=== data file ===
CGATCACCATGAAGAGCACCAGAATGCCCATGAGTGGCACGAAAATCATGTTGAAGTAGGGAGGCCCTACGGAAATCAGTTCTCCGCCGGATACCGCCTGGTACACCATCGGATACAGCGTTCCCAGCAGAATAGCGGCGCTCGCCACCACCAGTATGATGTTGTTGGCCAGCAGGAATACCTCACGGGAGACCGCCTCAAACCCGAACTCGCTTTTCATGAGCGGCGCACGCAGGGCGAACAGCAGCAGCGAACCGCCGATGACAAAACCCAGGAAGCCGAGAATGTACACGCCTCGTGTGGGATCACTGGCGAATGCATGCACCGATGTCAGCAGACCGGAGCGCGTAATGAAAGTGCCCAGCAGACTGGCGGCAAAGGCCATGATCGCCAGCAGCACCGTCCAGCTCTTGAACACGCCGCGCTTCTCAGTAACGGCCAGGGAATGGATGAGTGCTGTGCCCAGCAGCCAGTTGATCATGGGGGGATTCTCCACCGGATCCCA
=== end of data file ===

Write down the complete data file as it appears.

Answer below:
CGATCACCATGAAGAGCACCAGAATGCCCATGAGTGGCACGAAAATCATGTTGAAGTAGGGAGGCCCTACGGAAATCAGTTCTCCGCCGGATACCGCCTGGTACACCATCGGATACAGCGTTCCCAGCAGAATAGCGGCGCTCGCCACCACCAGTATGATGTTGTTGGCCAGCAGGAATACCTCACGGGAGACCGCCTCAAACCCGAACTCGCTTTTCATGAGCGGCGCACGCAGGGCGAACAGCAGCAGCGAACCGCCGATGACAAAACCCAGGAAGCCGAGAATGTACACGCCTCGTGTGGGATCACTGGCGAATGCATGCACCGATGTCAGCAGACCGGAGCGCGTAATGAAAGTGCCCAGCAGACTGGCGGCAAAGGCCATGATCGCCAGCAGCACCGTCCAGCTCTTGAACACGCCGCGCTTCTCAGTAACGGCCAGGGAATGGATGAGTGCTGTGCCCAGCAGCCAGTTGATCATGGGGGGATTCTCCACCGGATCCCA